With the 50th anniversary of the March on Washington approaching on Wednesday, two high-profile San Francisco ministers today recounted their experiences from the civil rights march and rally in Washington, D.C.
Dr. Martin Luther King Jr. famously gave his “I Have a Dream” speech at the event in front of the Lincoln Memorial on Aug. 28, 1963, and Revs. Amos Brown and Cecil Williams were among those in attendance.
Brown, president of the San Francisco chapter of the National Association for the Advancement of Colored People and pastor at Third Baptist Church, called the march the “zenith” of the civil rights movement.
Brown was a student at Morehouse College in Georgia and was in the only class King taught in his life. He was arrested along with King at a student sit-in in Atlanta in the years prior to the march, and drove a busload of students up from Atlanta for the big event.
Williams, who has spent more than 45 years as the founder and minister of Glide Memorial United Methodist Church in San Francisco, recalled coming from Kansas City for the march and being inspired by what he saw.
“It was just uplifting,” he said. “It was really the first time I had felt that strongly about what I had to do as an African-American.”
Williams said he was just to the left of the Lincoln Memorial as King and other speakers addressed the crowd.
“As far as I could see, it was just a sea of humanity,” he said.
He said participating in the march and listening to the speeches “was probably one of the most important events in my life to spur me on and give me direction.”
Williams would come to San Francisco shortly afterward to found Glide and has advocated for civil rights for black people, as well as the LGBT community and others in the city.
He said San Francisco “was supposedly a liberal community, but was not so liberal when I came here.”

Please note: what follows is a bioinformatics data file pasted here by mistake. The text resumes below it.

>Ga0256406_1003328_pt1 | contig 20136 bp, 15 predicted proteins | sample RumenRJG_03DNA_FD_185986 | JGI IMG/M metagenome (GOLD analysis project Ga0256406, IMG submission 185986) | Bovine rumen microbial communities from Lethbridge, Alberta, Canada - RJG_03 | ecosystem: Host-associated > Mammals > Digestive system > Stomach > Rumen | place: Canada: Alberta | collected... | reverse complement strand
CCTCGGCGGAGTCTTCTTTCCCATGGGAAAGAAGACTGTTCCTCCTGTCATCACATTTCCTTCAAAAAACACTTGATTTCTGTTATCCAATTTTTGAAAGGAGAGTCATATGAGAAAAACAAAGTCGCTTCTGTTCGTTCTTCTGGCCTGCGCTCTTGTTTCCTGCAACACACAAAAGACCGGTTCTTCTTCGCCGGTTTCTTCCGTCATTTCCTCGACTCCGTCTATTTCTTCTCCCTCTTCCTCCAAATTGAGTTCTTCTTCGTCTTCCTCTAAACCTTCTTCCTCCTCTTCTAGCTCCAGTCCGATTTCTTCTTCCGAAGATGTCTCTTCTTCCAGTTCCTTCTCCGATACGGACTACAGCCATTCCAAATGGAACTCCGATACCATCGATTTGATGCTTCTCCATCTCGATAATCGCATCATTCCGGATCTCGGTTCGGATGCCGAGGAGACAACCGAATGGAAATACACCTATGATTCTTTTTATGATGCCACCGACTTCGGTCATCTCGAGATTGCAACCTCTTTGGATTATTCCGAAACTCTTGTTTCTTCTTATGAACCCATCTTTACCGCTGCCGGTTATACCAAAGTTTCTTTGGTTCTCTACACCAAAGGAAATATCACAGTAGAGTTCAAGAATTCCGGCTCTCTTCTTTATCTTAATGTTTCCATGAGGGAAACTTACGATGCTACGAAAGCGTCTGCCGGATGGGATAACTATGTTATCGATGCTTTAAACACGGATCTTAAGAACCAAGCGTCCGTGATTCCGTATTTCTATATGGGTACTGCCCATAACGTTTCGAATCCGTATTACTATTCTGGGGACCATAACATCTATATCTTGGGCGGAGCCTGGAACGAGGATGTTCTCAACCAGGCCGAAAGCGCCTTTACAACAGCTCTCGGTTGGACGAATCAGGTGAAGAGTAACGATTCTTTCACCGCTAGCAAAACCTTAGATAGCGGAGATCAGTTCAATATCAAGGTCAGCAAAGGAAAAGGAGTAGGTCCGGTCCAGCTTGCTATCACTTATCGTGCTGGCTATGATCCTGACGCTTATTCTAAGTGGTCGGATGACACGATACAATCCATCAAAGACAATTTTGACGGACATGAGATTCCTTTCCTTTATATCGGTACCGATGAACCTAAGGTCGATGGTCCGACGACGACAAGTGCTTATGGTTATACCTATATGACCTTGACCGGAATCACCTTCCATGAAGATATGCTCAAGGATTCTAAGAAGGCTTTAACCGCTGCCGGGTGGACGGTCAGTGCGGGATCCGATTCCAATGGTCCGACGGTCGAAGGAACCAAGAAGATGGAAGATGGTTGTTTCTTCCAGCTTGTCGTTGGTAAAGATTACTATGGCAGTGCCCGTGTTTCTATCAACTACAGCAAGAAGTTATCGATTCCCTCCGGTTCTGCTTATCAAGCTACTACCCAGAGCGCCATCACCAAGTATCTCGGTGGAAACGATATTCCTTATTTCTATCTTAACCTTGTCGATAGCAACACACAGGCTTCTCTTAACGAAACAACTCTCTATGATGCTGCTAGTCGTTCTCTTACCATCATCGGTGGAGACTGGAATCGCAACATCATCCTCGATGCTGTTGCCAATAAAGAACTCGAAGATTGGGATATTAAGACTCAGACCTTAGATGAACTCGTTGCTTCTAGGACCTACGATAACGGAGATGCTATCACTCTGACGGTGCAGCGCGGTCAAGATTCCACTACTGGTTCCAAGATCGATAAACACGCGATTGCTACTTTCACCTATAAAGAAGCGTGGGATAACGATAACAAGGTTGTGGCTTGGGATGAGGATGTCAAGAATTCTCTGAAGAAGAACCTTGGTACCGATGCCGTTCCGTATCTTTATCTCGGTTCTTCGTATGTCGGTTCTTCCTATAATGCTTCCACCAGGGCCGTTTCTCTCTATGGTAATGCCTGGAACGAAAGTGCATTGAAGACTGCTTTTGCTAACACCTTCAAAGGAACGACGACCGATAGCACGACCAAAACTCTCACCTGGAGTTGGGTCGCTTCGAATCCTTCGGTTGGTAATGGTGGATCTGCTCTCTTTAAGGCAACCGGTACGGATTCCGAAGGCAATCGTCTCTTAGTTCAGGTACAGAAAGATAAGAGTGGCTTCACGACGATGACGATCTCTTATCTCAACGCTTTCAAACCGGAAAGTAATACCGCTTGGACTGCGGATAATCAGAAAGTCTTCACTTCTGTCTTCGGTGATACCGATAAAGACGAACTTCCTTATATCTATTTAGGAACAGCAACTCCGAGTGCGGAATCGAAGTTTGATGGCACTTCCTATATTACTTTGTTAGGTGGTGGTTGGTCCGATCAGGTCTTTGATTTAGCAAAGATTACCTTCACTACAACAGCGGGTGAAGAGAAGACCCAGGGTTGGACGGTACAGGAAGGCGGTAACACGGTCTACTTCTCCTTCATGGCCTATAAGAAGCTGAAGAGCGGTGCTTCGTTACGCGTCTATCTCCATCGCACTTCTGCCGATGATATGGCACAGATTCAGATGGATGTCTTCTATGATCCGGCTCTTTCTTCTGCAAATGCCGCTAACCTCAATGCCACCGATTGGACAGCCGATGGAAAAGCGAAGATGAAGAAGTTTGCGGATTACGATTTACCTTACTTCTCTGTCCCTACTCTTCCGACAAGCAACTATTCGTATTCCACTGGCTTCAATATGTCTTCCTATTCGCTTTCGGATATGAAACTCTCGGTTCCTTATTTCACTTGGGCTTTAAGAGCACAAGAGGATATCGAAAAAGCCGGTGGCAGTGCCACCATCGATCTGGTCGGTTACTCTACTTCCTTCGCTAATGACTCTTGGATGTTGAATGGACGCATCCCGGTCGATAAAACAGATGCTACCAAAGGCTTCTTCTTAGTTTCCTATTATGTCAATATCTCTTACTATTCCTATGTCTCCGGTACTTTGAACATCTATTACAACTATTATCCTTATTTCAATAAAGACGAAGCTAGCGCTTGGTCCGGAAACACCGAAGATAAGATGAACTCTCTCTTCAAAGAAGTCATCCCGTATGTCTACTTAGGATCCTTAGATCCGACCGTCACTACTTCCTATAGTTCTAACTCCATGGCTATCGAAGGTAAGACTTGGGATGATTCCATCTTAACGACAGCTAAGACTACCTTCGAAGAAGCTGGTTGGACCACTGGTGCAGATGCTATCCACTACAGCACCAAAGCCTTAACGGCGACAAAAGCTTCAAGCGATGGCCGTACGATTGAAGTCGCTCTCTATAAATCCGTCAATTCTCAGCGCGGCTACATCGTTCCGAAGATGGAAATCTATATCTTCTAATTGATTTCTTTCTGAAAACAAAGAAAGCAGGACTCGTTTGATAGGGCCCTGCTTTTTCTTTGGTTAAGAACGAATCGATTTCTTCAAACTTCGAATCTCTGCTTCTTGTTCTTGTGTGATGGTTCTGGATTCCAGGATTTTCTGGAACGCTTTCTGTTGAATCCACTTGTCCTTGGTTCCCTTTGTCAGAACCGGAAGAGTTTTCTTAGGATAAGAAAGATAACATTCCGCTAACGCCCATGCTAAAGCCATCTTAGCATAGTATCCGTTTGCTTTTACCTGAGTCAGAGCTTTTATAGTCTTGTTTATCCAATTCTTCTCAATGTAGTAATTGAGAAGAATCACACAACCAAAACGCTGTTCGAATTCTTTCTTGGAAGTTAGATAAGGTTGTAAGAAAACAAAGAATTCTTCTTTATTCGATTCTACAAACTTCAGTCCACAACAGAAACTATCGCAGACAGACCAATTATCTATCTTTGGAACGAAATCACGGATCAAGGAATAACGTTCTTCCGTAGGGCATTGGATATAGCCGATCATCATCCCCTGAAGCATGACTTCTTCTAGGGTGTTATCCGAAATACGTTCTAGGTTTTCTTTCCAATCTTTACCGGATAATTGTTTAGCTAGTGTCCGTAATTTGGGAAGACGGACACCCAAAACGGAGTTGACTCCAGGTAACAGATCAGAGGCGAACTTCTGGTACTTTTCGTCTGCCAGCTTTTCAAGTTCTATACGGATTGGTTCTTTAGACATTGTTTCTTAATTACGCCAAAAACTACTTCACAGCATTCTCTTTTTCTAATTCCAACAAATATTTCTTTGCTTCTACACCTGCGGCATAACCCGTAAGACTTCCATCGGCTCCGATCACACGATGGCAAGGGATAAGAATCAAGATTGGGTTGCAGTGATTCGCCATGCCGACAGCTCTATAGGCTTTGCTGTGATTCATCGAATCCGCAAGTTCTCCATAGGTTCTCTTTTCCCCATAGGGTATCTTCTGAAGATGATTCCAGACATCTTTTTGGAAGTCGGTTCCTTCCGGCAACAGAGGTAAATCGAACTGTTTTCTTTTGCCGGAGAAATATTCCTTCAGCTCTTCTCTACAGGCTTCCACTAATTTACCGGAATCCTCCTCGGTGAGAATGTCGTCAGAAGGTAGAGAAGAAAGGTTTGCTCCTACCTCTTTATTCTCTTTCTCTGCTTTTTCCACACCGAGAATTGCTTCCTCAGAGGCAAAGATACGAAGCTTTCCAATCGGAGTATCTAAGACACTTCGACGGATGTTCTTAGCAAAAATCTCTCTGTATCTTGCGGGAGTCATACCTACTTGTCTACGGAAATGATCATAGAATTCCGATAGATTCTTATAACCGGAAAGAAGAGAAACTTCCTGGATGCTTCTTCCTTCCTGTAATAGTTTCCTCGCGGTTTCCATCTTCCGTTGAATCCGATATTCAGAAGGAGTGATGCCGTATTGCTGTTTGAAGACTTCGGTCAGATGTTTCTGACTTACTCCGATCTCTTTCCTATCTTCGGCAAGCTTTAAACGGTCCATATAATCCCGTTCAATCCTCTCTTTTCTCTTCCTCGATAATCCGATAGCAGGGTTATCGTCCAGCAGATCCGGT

Brown has been back in Washington since last week and will take part in the large 50th anniversary event on Wednesday, a march and rally at the Lincoln Memorial, where President Barack Obama is expected to speak.
Brown said his visit back to Washington is “a mixed bag” because “it’s exciting to see many people here, but for us to have to deal with many of the same things 50 years later, it says this nation is still a racist nation.”
Brown cited high unemployment rates and the recent acquittal of George Zimmerman for the fatal shooting of Trayvon Martin, a black youth, as issues that have angered the black community.
“Some progress has been made, but we have miles to go,” he said.
Locally, San Francisco on Wednesday evening will honor Clarence Benjamin Jones, a former speechwriter, attorney and adviser to King.
Jones is a visiting professor at University of San Francisco and will be given a lifetime achievement award by the city’s Human Rights Commission in the Board of Supervisor chambers at City Hall at 5 p.m. Wednesday.
Palo Alto is also organizing a celebration of the 50th anniversary of the march in its City Hall Plaza, which in 2007 was renamed King Plaza in honor of the famous reverend and his widow Coretta Scott King.
The event will feature a 5 p.m. showing of the documentary “Soundtrack for a Revolution,” followed by music and oratory performances at 7 p.m. at the plaza at 250 Hamilton Ave.
Dan McMenamin, Bay City News